JOHANNESBURG, South Africa - A violent shootout that began near a polling station killed six people Tuesday during South Africa's second all-race municipal elections.
A seventh person was killed at another polling station, though officials doubted the death was election-related.
Despite the shootings, election officials and analysts said the poll was orderly and relatively free of the widespread violence and intimidation that marred previous elections.
''In previous elections, we've had voting stations overrun by panicky mobs, and there's been a bit more obvious intimidation,'' said Paul Graham, executive director of the Institute for Democracy in South Africa.
The ruling African National Congress is expected to win control of a majority of the nation's towns and cities, but it is receiving a strong challenge from the main opposition Democratic Alliance in some areas.
The alliance, a coalition of the liberal Democratic Party and the New National Party, successor to the apartheid ruling party, is expected to win the most votes in Cape Town.
The election had shorter lines and waits than previous post-apartheid elections.
Political analysts had predicted widespread voter apathy and a lack of enthusiasm with the government of President Thabo Mbeki would lead to a low turnout among the country's 18.4 million registered voters. However, election officials said turnout was strong.
The elections will slash the number of municipalities from 843 to 284 and create six ''megacities,'' each presided over by a single mayor. More than 30,000 candidates from 79 parties ran for 8,900 seats.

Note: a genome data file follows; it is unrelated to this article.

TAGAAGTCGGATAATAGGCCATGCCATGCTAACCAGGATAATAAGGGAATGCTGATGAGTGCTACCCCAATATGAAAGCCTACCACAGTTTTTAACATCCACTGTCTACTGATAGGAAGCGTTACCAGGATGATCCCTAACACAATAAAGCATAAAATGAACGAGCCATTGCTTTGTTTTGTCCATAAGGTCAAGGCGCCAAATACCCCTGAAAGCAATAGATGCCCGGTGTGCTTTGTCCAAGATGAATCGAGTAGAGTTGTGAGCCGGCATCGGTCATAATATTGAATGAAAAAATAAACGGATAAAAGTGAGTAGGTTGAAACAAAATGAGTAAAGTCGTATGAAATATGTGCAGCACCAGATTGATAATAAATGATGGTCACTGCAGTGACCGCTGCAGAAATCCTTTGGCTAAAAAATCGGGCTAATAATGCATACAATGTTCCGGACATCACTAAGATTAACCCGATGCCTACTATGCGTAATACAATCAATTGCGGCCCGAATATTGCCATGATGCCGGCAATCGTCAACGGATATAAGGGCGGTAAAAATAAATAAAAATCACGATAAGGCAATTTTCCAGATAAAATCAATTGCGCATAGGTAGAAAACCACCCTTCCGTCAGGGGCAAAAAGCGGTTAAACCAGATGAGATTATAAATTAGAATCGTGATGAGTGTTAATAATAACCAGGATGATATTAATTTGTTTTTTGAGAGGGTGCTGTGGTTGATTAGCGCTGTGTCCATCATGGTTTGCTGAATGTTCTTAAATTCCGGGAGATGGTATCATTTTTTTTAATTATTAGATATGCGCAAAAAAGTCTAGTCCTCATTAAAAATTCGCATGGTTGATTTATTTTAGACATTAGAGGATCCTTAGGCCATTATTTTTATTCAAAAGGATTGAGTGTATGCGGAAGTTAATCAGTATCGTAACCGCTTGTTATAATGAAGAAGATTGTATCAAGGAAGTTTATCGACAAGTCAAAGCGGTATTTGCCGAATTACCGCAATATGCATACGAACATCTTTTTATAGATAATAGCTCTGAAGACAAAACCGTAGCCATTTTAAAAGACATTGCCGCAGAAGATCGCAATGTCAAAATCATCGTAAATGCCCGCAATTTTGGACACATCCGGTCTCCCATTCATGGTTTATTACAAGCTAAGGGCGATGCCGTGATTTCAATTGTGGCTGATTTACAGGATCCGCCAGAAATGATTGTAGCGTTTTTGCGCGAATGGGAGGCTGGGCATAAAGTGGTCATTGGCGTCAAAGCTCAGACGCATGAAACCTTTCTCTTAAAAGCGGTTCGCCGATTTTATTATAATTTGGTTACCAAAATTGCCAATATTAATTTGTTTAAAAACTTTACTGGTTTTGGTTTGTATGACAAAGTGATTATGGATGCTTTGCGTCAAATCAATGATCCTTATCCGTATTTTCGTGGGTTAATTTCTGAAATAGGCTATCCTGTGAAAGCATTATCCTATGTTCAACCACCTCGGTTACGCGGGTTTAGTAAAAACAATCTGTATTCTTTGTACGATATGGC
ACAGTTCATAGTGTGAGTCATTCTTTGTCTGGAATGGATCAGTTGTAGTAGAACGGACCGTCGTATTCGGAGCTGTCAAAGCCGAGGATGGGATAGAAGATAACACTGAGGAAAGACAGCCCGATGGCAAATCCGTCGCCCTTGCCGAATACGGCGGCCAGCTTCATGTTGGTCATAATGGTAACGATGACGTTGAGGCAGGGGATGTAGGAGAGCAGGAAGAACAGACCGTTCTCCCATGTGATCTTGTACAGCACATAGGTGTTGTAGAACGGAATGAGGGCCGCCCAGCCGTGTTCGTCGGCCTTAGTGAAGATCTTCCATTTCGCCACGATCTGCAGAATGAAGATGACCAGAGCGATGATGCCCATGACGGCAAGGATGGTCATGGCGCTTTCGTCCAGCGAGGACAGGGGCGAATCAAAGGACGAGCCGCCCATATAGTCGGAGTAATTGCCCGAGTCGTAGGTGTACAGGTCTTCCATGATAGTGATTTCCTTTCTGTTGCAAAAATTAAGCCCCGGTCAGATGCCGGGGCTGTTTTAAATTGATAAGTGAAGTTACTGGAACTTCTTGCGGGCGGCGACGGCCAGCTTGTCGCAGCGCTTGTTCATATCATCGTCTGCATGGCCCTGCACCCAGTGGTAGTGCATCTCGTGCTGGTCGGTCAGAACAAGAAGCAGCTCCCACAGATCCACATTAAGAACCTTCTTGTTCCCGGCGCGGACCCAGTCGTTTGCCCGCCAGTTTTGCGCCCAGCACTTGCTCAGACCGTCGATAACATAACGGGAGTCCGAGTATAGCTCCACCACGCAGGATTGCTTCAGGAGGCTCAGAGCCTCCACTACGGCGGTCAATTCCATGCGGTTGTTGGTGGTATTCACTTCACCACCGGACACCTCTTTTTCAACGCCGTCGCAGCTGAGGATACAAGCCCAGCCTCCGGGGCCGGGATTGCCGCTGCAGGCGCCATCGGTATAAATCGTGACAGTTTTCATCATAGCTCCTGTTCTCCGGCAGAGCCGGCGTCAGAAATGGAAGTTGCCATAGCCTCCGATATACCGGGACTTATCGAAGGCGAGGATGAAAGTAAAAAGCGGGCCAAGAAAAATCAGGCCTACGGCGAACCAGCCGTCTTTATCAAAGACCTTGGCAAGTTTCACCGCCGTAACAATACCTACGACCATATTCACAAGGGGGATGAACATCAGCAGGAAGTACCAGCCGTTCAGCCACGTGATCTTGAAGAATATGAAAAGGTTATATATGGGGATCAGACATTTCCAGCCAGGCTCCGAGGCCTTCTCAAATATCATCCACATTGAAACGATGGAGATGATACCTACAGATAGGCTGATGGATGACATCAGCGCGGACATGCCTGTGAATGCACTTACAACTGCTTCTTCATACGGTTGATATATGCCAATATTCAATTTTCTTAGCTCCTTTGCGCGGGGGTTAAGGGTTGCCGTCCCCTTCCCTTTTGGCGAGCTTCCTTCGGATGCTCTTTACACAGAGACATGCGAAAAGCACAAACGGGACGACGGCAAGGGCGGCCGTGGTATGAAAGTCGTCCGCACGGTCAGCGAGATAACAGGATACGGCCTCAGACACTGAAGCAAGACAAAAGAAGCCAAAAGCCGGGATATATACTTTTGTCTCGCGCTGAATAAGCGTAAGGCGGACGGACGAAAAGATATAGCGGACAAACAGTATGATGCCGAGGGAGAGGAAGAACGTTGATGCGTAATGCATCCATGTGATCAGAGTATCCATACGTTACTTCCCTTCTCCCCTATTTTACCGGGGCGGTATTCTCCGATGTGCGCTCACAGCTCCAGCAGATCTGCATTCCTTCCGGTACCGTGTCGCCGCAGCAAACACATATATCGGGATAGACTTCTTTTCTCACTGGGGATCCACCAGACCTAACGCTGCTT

In Katlehong, a poor township near Johannesburg, five men and a woman were killed in a shooting near the polling station in a squatter camp.
Police arrested five suspects, but had not established a motive and did not know whether the violence was election-related, Superintendent Charmaine Muller said.
However, the United Democratic Movement, a small opposition party, said the shootings were aimed at its members.
Party officials identified three of the bodies as party members, said Malizole Diko, the party's secretary-general.
Political violence in the area claimed at least 13 lives last year, the South African Press Association reported. Many UDM members fled that violence, but returned Tuesday to vote, Diko said.
It was ''highly possible'' ANC supporters were behind the attack, he said.
''At this stage one doesn't really want to point fingers, but one also doesn't want to be naive and pretend that all is well in that particular area,'' he said. ''The tension has always been there ... one might assume that this might have been a continuation of that.''
Nkenke Kekana, an ANC spokesman, condemned the violence and said his party and its supporters had nothing to do with it.
The polling station was closed for about two hours after the shootings, but then reopened and voters returned, said Terry Tselane, electoral officer for Gauteng province.
The UDM withdrew its election observers from the polling station because they deemed it unsafe, Diko said.
A voter also was killed in Somkele, about 120 miles north of Durban, but a spokesman for the local election board, Musa Zondi, said the shooting was not election-related.
Mbeki dismissed concerns South Africans were not enthusiastic about the election.
''I am absolutely certain there is no voter apathy,'' he said as he cast his vote Tuesday in Pretoria.
But Democratic Alliance leader Tony Leon said the ruling party's ineffectiveness made voters stay at home. ''When change does not happen and bread and butter issues tackled - people become cynical and disillusioned,'' he said.
The party has criticized the government for being slow in delivering services to the poor and for its inability to curb crime and corruption.